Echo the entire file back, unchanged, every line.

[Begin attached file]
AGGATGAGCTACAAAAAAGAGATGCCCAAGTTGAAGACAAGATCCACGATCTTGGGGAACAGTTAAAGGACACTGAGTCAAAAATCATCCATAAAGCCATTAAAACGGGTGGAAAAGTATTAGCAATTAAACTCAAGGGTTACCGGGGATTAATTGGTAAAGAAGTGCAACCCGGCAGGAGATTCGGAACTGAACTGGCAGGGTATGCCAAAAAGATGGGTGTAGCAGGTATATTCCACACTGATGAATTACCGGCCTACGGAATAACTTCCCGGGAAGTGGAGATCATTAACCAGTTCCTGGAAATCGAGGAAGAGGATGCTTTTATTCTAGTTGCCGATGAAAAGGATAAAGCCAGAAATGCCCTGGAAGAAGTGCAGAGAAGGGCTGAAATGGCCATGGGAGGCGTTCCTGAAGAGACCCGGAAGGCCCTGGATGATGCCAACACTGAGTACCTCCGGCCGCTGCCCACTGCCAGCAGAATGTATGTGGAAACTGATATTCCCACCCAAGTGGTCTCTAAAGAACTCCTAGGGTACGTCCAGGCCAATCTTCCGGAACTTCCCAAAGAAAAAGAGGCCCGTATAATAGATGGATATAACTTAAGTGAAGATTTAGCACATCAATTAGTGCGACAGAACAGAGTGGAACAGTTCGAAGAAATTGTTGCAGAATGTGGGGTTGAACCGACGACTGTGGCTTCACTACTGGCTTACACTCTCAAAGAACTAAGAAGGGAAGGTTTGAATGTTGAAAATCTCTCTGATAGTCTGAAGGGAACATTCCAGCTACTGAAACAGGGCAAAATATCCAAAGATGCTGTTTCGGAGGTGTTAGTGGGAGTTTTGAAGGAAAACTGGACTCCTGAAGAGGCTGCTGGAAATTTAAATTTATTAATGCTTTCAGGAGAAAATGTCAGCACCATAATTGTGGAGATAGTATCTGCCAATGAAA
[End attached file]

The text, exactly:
AGGATGAGCTACAAAAAAGAGATGCCCAAGTTGAAGACAAGATCCACGATCTTGGGGAACAGTTAAAGGACACTGAGTCAAAAATCATCCATAAAGCCATTAAAACGGGTGGAAAAGTATTAGCAATTAAACTCAAGGGTTACCGGGGATTAATTGGTAAAGAAGTGCAACCCGGCAGGAGATTCGGAACTGAACTGGCAGGGTATGCCAAAAAGATGGGTGTAGCAGGTATATTCCACACTGATGAATTACCGGCCTACGGAATAACTTCCCGGGAAGTGGAGATCATTAACCAGTTCCTGGAAATCGAGGAAGAGGATGCTTTTATTCTAGTTGCCGATGAAAAGGATAAAGCCAGAAATGCCCTGGAAGAAGTGCAGAGAAGGGCTGAAATGGCCATGGGAGGCGTTCCTGAAGAGACCCGGAAGGCCCTGGATGATGCCAACACTGAGTACCTCCGGCCGCTGCCCACTGCCAGCAGAATGTATGTGGAAACTGATATTCCCACCCAAGTGGTCTCTAAAGAACTCCTAGGGTACGTCCAGGCCAATCTTCCGGAACTTCCCAAAGAAAAAGAGGCCCGTATAATAGATGGATATAACTTAAGTGAAGATTTAGCACATCAATTAGTGCGACAGAACAGAGTGGAACAGTTCGAAGAAATTGTTGCAGAATGTGGGGTTGAACCGACGACTGTGGCTTCACTACTGGCTTACACTCTCAAAGAACTAAGAAGGGAAGGTTTGAATGTTGAAAATCTCTCTGATAGTCTGAAGGGAACATTCCAGCTACTGAAACAGGGCAAAATATCCAAAGATGCTGTTTCGGAGGTGTTAGTGGGAGTTTTGAAGGAAAACTGGACTCCTGAAGAGGCTGCTGGAAATTTAAATTTATTAATGCTTTCAGGAGAAAATGTCAGCACCATAATTGTGGAGATAGTATCTGCCAATGAAA